Meaning of thoughtcrime in English:


Pronunciation /ˈθɔːtkrʌɪm/


  • An instance of unorthodox or controversial thinking, considered as a criminal offence or as socially unacceptable.

    ‘thoughtcrimes are notoriously difficult to prosecute’
    • ‘In this state Christian clergymen are threatened with jail for thoughtcrimes while vicious child molesters are released from prison to take up residence near schools and playgrounds.’
    • ‘But his pleas were ignored, and two months later he was brought before Lysenko and an unnamed ally to answer for his thoughtcrime.’
    • ‘I'm perturbed at the subtextual agenda in this piece, which seeks to define thoughtcrime and convict the ex-leader of it, because after you remove the man the definition stands, and fits people like us quite neatly.’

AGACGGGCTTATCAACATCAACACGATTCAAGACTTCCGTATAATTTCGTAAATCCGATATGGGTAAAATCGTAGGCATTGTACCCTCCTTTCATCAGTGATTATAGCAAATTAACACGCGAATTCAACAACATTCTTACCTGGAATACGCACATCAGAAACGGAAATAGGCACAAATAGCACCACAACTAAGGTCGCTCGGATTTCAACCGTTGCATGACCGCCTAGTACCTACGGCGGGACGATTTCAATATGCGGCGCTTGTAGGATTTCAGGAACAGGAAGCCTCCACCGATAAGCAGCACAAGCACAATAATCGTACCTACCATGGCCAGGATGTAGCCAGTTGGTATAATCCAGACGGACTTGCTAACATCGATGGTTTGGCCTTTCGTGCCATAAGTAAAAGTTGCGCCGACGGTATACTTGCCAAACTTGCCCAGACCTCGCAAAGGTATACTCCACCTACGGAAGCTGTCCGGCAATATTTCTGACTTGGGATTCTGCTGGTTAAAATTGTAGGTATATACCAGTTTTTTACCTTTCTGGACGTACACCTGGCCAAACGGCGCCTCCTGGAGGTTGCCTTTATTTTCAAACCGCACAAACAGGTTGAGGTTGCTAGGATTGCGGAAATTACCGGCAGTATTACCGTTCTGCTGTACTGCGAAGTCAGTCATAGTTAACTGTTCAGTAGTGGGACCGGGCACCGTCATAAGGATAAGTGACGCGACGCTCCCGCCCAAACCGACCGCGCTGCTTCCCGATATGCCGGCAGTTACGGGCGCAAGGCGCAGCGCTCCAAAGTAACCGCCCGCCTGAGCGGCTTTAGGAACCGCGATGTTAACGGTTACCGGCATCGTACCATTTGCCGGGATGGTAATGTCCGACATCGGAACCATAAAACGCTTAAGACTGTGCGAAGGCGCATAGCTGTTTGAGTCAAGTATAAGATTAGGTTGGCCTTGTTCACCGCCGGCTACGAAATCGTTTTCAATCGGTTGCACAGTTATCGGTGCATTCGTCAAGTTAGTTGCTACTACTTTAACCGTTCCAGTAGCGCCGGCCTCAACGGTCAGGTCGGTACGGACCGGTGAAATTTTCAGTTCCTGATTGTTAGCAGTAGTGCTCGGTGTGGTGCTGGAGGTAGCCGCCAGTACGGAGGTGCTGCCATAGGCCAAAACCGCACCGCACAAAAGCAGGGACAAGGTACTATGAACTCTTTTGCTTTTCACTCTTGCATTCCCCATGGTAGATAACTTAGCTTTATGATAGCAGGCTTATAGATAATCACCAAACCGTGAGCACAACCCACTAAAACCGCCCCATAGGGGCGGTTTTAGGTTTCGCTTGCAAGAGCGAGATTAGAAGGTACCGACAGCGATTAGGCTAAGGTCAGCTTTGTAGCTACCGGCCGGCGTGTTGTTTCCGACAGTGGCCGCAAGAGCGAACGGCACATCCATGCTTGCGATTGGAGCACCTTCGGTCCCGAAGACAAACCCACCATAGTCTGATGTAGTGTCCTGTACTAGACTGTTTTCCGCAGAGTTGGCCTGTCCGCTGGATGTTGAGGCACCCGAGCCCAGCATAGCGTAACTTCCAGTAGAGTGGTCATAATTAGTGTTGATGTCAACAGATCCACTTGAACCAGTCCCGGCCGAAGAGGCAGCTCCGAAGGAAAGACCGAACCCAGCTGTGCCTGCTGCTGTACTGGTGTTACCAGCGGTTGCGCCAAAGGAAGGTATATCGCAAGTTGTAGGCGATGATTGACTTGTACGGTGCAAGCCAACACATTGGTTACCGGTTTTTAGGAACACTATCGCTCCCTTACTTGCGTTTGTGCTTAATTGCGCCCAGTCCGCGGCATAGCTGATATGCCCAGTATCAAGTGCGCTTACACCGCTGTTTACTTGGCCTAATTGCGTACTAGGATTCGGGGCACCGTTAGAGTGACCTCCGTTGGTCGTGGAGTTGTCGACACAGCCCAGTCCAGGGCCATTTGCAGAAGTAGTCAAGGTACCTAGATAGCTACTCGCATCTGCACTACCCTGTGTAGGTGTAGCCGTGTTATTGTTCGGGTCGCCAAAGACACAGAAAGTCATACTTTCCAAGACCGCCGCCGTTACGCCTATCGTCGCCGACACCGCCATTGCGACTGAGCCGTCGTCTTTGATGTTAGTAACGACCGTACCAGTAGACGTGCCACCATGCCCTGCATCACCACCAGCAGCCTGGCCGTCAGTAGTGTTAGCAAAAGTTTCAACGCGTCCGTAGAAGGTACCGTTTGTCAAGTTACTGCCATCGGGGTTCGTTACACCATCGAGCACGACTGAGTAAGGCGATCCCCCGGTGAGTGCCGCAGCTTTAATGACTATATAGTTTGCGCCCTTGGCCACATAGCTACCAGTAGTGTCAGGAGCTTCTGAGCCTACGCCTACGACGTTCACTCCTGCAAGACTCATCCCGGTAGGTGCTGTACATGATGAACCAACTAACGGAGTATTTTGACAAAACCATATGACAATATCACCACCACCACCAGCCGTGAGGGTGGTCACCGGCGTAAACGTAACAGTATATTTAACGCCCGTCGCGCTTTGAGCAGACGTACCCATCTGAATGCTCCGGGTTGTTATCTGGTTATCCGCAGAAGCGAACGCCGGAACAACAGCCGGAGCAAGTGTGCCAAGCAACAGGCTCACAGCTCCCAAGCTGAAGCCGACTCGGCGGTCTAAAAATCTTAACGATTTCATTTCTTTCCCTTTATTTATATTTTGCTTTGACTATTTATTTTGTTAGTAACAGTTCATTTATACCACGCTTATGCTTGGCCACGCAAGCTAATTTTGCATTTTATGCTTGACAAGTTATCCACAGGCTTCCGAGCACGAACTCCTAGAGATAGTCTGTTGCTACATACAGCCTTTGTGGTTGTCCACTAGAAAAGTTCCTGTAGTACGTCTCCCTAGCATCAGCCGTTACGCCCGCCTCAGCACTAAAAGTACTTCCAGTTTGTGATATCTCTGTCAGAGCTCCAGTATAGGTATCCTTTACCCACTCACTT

• ‘Every single sentence is purged of any possible thoughtcrime, any suggestion that one's corporate goal is not striding confidently forward on its shining path.’
    • ‘But, as with most of these squabbles, he has been punished through sheer bureaucratic frogmarching as much as if he had been found guilty of thoughtcrime.’
    • ‘At a minimum, these guys are guilty of thoughtcrime, and at the worst, blasphemy.’


1930s from thought + crime, after Japanese shisō-hanzai. The term was popularized by George Orwell's novel Nineteen Eighty-Four (1949).